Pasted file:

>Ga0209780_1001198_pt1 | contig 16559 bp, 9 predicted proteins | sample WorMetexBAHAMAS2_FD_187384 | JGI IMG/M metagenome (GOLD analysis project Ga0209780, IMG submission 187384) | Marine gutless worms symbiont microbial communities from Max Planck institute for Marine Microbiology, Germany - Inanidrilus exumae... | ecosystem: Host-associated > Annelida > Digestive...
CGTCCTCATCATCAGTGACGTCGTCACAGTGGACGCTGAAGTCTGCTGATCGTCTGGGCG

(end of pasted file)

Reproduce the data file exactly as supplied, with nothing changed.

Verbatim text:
>Ga0209780_1001198_pt1 | contig 16559 bp, 9 predicted proteins | sample WorMetexBAHAMAS2_FD_187384 | JGI IMG/M metagenome (GOLD analysis project Ga0209780, IMG submission 187384) | Marine gutless worms symbiont microbial communities from Max Planck institute for Marine Microbiology, Germany - Inanidrilus exumae... | ecosystem: Host-associated > Annelida > Digestive...
CGTCCTCATCATCAGTGACGTCGTCACAGTGGACGCTGAAGTCTGCTGATCGTCTGGGCG